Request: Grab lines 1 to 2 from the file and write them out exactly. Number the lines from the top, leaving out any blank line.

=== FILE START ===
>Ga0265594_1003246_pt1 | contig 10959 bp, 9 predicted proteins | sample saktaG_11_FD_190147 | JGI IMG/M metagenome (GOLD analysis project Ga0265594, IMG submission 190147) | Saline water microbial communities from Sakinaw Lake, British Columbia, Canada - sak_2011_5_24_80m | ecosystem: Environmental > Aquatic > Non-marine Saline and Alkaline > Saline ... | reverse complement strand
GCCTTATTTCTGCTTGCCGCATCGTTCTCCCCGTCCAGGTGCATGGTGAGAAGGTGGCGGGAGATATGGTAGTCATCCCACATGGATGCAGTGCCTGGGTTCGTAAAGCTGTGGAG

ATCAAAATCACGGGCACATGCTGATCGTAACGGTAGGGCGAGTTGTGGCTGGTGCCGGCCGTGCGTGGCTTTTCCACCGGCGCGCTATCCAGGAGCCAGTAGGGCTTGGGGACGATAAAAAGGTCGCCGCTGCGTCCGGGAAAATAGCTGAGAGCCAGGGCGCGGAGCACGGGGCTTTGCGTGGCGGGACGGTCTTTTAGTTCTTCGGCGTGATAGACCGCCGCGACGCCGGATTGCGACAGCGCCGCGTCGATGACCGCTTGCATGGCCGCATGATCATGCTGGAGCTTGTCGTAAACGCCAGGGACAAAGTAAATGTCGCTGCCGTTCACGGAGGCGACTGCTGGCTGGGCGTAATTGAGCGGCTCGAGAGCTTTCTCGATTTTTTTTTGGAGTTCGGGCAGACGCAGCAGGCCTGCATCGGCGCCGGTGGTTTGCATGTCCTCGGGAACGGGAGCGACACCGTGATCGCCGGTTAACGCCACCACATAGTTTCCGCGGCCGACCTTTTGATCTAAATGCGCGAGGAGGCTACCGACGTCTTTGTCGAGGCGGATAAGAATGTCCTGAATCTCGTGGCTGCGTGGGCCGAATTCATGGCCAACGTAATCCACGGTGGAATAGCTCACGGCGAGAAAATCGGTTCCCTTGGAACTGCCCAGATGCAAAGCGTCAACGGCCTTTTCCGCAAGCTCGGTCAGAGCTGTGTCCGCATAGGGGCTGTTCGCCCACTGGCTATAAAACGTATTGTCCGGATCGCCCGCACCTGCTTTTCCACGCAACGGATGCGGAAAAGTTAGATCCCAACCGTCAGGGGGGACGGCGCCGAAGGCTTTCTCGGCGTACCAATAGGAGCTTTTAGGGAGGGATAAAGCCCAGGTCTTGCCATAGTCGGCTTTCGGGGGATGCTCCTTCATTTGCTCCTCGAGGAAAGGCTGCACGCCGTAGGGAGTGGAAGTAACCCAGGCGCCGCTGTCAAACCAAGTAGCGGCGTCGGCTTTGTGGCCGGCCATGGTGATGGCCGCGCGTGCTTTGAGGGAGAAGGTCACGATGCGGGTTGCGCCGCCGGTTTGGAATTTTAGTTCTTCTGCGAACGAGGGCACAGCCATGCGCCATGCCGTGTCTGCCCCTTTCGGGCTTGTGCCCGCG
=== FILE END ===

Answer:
>Ga0265594_1003246_pt1 | contig 10959 bp, 9 predicted proteins | sample saktaG_11_FD_190147 | JGI IMG/M metagenome (GOLD analysis project Ga0265594, IMG submission 190147) | Saline water microbial communities from Sakinaw Lake, British Columbia, Canada - sak_2011_5_24_80m | ecosystem: Environmental > Aquatic > Non-marine Saline and Alkaline > Saline ... | reverse complement strand
GCCTTATTTCTGCTTGCCGCATCGTTCTCCCCGTCCAGGTGCATGGTGAGAAGGTGGCGGGAGATATGGTAGTCATCCCACATGGATGCAGTGCCTGGGTTCGTAAAGCTGTGGAG